• +1 (888) 818 POOL
  • swimmingpoolsteve@gmail.com

PVC Glue & Primer For Swimming Pools

The the world of swimming pool plumbing systems you should bee using PVC, either flex or rigid, for all applications - both below grade as well as on the equipment pad. Using the wrong plumbing material will result in early failure of the system, usually from advanced oxidation due to chlorine reacting with the plastic material. Be sure you have read the section on pool pipes to learn more about which materials are safe to use for swimming pool plumbing systems.

Gluing PVC is a two step process using a primer followed by a PVC glue. The primer strips an impurities from the pipe as well as chemically softening it to prepare for the solvent welding glue application. Many inexperienced pool technicians skip the step of using primer since the glue by itself would appear to make a solid connection however this is certainly a bad idea. Without properly priming the pipe a glue joint will feel strong in your hands, but with some channel lock pliers you can easily tear apart the glued connection long after it has dried. When PVC is primed before gluing, and after the initial set of the glue, the welded connection is as strong as the pipe itself and can not be twisted apart by any means.

PVC Primer For Swimming Pool Plumbing

Purple primer is suitable for easy visual inspection of your glue joints

When plumbing in trenches, during rough-in, or for any underground PVC application using the purple primer as shown here will ensure that you can visually inspect every primer joint before using the PVC glue. The primer should be applied directly before the glue is applied, waiting just long enough to prevent any pooling of the primer in the socket end of the PVC. A small amount of residual moisture from the primer is OK but be sure to let any excess primer drip off the fitting before applying the PVC glue.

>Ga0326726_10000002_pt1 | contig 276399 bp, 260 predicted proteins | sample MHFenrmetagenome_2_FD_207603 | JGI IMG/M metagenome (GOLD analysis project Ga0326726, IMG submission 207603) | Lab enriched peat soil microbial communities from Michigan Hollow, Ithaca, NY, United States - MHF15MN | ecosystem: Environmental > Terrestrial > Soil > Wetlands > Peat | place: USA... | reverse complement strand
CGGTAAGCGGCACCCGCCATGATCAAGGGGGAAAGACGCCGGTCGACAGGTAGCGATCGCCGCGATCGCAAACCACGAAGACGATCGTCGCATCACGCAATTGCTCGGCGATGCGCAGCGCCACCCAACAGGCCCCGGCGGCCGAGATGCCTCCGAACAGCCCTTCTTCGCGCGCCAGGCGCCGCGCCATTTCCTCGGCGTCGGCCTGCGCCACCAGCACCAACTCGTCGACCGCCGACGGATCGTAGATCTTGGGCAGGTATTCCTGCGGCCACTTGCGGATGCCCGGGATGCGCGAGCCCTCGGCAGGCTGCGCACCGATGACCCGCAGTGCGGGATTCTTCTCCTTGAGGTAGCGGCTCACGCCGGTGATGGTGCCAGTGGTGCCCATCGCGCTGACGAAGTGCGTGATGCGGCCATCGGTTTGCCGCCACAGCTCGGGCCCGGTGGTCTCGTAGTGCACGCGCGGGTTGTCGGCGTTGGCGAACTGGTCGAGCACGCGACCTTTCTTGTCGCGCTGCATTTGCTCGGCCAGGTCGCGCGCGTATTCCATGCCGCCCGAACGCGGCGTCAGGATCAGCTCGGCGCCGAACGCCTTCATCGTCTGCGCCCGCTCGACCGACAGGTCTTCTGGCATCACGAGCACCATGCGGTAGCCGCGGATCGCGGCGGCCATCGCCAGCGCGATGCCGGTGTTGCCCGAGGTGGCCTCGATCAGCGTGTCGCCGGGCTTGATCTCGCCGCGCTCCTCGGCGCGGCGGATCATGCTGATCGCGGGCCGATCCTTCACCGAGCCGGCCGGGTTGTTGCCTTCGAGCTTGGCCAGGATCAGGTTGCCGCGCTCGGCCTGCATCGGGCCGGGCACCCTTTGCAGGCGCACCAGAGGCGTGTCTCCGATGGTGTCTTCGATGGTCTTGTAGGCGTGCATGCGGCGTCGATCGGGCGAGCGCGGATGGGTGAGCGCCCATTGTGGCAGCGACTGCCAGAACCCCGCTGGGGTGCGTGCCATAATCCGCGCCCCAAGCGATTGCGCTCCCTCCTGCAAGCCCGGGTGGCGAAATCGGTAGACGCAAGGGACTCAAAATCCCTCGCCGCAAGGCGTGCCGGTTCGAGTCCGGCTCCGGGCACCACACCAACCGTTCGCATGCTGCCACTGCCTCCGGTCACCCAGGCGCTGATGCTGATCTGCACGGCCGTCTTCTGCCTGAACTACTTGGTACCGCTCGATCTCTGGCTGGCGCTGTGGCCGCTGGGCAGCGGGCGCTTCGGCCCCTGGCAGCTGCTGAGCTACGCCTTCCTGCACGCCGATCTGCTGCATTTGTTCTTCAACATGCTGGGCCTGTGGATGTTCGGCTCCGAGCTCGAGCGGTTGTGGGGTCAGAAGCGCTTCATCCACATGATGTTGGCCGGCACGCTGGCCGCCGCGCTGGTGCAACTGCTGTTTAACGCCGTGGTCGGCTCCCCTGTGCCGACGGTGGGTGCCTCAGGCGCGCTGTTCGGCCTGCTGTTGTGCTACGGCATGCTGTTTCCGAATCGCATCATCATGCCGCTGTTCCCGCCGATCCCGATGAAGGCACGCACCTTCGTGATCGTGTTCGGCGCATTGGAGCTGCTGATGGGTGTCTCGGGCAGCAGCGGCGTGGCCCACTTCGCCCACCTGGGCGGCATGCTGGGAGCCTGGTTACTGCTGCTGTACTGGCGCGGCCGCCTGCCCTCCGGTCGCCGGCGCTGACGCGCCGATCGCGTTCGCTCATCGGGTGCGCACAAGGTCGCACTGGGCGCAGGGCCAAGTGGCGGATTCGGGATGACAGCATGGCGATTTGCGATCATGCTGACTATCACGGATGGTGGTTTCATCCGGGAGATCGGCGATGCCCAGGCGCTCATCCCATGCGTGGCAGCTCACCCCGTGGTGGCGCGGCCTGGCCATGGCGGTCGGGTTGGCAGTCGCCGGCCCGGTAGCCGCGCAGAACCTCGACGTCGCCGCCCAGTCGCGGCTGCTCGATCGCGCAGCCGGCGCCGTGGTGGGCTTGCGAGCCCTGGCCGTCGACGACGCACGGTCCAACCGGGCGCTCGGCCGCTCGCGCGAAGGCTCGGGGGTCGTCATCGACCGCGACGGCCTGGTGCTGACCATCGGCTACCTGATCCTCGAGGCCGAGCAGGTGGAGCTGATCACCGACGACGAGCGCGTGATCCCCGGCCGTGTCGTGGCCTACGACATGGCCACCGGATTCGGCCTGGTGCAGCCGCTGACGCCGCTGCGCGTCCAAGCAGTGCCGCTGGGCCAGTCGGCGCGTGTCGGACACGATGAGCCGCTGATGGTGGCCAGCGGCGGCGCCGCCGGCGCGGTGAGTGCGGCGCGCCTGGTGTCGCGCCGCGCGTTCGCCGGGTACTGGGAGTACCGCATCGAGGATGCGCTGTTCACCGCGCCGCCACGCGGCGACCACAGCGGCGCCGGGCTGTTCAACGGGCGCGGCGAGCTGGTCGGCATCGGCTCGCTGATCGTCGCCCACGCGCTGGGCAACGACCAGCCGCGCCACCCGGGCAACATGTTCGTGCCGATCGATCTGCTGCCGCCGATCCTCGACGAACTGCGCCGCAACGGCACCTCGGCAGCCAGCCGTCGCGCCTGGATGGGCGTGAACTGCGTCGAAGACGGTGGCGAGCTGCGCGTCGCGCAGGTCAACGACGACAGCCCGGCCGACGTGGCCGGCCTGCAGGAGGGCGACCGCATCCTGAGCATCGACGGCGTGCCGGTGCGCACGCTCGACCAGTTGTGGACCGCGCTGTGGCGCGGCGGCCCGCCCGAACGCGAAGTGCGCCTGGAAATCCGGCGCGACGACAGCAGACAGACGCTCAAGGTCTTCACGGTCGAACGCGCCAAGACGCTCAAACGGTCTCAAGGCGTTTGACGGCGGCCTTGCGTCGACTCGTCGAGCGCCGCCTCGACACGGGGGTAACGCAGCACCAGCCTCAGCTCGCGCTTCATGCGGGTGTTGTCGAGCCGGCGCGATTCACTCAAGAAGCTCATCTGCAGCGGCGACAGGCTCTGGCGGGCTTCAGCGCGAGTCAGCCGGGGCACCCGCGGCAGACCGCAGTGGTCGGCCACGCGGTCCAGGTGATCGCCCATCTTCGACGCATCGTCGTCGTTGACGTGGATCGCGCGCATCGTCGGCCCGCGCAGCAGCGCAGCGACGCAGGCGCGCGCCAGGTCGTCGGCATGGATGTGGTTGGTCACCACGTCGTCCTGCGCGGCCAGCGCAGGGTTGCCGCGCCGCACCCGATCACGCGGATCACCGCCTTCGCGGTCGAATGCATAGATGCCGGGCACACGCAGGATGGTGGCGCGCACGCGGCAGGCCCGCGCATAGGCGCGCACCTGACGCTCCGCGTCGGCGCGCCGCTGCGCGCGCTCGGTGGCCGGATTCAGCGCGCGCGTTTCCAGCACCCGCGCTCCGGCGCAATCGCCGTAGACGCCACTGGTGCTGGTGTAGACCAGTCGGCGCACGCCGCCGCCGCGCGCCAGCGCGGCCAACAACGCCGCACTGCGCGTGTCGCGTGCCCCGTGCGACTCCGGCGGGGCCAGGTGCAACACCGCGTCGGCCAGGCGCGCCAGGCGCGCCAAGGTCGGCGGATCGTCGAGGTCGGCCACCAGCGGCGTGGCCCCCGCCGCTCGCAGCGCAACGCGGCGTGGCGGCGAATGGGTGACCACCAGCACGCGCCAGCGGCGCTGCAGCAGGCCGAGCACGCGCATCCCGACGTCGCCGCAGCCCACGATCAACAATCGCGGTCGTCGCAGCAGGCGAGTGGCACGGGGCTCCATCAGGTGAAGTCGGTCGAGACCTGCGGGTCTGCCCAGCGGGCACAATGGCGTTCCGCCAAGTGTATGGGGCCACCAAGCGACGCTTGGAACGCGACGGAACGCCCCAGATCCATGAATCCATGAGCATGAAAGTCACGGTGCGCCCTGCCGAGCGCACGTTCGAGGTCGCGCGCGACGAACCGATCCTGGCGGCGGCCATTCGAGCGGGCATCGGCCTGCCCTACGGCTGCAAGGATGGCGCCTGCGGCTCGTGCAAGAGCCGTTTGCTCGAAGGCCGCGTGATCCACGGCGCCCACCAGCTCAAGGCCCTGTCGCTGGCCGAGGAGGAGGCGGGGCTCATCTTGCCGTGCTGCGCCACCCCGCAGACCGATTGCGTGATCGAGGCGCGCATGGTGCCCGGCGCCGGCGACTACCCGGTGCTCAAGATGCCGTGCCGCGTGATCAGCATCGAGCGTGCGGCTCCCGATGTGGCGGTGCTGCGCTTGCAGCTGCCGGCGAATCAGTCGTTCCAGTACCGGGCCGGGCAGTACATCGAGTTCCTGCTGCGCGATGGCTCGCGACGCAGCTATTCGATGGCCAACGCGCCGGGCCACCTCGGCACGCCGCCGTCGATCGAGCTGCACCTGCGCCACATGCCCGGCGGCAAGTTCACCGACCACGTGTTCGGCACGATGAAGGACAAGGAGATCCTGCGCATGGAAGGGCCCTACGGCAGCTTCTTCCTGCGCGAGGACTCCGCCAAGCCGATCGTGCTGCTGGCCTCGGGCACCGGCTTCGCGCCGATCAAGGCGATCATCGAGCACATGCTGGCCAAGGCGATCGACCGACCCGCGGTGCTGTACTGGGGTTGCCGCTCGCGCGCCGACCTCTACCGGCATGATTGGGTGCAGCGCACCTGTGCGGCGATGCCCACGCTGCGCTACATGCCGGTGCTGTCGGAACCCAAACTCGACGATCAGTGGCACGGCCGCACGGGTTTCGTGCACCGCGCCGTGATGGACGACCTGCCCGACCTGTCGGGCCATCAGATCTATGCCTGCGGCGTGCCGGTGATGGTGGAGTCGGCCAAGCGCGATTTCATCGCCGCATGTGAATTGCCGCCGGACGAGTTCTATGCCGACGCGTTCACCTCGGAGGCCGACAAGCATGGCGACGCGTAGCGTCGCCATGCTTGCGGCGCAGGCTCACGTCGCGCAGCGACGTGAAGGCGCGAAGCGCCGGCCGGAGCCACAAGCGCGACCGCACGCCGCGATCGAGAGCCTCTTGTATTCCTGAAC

Clear primer is suitable for a clean looking equipment pad installation

Since the purple primer is a deep royal purple and will stain pretty much anything it touches, including you, using a clear primer for the pump room and equipment installation will help to keep your installation looking clean and neat (as well as avoiding the potential for spilling a full can of purple primer on your equipment pad). Both the clear and purple primer do the same thing and either can be used for both applications however missing a primer joint underground because you were using clear primer is certainly a problem that you do not want to have.

PVC Solvent Glue For Swimming Pool Plumbing

Gray PVC solvent glue is the strongest of all the PVC colored solvents

Gray "711" heavy bodied PVC solvent cement as shown here is the strongest PVC solvent welding glue available. Of all glue options, the gray is the only one that has PVC in the glue itself, making the strength of the connections stronger than with any other color option. Medium set refers to the amount of time it takes for each glue joint to set and a medium set will set to holding strength in 10-30 seconds depending on ambient temperature and the diameter of the pipe you are working with.